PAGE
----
In Inventing the Medium I devote a chapter to the Companion Model as one way of scripting the interactor. I talk about the recurring fantasy of the computer as a perfect mind-reading servant. Siri, the voice-activated app on the iPhone, is the most ambitious attempt so far at creating a servant companion and its successes and failures illustrate the principles in this chapter.
The most dangerous part of Siri’s design is its use of spoken natural language, which leads to the high expectations similar to communication with a human being and therefore risks frustrating the interactor. Siri can be surprisingly responsive, remembering the subject from one utterance to the next as in this example where it remembers that I am talking about the weather:
But it can also be annoyingly dense. For example it seems unaware that it is part of a particular phone and service network so it cannot answer questions like “How do I set up my voicemail?” except with a generic “voicemail” web search. And since it lives in the cloud, it is unable to set a local timer if it can’t connect to the network. Siri also lacks the kind of semantic context that makes variant utterances recognizable to human beings. It does not recognize “dermatologist appointment” can be on the calendar as “dermatology doc,” nor will it let me teach it that one is the same as the other.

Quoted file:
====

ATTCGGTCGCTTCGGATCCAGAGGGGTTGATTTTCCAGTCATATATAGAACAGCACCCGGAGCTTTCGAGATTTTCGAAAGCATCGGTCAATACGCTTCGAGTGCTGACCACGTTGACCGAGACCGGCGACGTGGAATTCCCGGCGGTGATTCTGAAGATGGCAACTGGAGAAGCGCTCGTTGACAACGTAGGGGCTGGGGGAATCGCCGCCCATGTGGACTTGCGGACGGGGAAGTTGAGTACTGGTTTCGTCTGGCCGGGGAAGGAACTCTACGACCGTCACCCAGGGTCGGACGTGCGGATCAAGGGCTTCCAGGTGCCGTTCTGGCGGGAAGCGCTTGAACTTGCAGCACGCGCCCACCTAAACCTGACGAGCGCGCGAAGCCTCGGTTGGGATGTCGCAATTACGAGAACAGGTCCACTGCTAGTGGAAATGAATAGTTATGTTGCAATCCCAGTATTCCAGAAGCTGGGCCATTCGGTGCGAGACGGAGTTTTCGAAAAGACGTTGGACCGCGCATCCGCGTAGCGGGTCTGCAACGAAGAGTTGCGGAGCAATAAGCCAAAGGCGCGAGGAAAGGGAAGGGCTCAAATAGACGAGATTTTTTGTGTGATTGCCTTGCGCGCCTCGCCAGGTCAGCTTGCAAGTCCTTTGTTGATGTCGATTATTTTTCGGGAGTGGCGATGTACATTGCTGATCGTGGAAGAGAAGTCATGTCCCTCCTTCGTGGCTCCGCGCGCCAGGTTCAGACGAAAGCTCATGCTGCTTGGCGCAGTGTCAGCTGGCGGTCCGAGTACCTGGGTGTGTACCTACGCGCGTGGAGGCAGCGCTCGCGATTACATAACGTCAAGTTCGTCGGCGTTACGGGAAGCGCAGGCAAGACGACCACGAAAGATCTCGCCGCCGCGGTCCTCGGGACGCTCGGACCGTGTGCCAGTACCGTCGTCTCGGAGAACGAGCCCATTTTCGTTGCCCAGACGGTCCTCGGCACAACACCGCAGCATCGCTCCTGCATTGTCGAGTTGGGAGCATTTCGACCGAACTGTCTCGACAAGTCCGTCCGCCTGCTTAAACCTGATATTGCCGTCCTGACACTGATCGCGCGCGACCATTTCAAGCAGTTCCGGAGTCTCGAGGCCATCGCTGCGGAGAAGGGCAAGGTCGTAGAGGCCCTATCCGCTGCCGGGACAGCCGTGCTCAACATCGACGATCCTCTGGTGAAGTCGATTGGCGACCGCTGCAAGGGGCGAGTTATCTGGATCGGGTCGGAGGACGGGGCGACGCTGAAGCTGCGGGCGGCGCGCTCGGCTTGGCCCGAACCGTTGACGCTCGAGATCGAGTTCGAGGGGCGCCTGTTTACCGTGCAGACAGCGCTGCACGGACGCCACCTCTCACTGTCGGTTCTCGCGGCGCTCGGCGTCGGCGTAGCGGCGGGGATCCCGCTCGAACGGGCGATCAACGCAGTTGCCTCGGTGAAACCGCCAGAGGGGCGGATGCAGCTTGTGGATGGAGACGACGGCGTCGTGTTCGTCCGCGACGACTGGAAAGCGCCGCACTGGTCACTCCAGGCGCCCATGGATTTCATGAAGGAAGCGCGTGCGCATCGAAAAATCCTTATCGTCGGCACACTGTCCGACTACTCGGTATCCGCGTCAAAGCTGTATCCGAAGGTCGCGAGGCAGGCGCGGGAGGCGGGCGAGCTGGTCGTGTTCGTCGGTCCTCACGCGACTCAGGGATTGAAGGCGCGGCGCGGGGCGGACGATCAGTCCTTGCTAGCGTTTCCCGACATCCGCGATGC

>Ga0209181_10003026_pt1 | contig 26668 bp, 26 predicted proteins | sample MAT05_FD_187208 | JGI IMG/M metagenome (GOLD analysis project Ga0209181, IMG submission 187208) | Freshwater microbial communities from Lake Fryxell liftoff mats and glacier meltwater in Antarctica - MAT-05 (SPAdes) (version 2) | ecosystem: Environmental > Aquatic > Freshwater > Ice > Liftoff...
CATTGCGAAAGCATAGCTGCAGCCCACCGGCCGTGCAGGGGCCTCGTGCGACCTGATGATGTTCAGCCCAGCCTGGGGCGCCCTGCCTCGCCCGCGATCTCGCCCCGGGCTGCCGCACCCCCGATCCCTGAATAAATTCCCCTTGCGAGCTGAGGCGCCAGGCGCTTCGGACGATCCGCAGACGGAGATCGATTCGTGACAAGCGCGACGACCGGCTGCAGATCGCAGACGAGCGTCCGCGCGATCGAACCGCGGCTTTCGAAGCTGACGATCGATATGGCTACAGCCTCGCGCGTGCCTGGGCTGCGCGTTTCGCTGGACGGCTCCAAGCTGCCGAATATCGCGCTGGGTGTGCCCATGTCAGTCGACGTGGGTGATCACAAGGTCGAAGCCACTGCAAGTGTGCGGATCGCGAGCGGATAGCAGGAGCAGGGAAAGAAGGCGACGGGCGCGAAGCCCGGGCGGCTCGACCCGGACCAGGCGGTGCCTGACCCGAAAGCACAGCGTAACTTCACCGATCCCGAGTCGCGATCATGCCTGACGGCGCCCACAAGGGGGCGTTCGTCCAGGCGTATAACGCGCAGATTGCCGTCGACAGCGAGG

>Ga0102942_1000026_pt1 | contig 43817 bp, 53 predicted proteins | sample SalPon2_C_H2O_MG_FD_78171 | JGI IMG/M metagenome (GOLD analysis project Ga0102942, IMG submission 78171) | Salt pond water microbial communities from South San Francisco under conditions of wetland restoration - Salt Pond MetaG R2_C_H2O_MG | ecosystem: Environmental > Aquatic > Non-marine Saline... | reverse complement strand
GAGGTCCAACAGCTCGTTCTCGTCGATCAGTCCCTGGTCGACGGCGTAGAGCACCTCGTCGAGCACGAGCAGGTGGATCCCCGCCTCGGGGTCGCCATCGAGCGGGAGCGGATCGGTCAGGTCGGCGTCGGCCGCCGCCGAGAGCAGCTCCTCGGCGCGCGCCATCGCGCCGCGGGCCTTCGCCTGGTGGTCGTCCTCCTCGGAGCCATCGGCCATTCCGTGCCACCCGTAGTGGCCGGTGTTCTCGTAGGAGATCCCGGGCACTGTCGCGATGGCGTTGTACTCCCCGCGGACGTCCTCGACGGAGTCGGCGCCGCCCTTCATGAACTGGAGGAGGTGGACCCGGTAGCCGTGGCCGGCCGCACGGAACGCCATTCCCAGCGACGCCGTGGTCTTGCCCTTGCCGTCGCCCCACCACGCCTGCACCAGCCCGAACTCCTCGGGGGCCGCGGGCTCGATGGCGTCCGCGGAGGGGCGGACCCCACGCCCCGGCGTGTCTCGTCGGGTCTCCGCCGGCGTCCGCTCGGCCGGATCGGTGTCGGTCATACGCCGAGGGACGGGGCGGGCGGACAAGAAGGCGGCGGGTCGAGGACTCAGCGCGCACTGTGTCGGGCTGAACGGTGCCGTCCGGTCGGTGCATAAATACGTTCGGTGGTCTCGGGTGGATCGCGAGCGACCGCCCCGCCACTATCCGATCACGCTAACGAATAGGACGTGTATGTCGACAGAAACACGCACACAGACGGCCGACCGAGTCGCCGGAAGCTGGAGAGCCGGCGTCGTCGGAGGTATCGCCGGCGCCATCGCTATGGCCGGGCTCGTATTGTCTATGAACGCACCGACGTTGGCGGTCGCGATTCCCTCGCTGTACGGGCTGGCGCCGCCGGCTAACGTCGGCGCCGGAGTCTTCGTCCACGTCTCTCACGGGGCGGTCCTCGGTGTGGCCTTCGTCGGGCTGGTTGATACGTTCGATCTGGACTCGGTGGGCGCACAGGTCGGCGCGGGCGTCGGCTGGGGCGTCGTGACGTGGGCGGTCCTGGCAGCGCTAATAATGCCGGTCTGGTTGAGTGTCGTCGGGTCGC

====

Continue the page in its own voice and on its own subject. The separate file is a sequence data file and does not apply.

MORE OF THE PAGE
The design team have compensated for Siri’s inevitable misunderstandings by the visibility of its processing: It transcribes your utterance into text and it tells you what it is doing. It also explicitly scripts the interactor in computer-accessible phrases, suggesting commands it understands, like play a piece of music or do a web search.
These interaction design strategies and the pretty good effectiveness of its voice recognition are enough to make it viable as a product, but it remains risky as a source of consumer frustration (like the 1993 Newton handwriting application) and — more seriously — of disastrous miscommunication since we have a natural tendency to think of it as more sentient than it is, a tendency that it is programmed to encourage by participating in our politeness rituals. The commercials encourage children and people with emergencies like a flat tire to rely on Siri, which is a potentially dangerous strategy. Since human beings have a strong tendency to think of computers as magical companions, it is the designer’s job not just to make them responsive and reliable, but also to remind us that they are only dumb machines.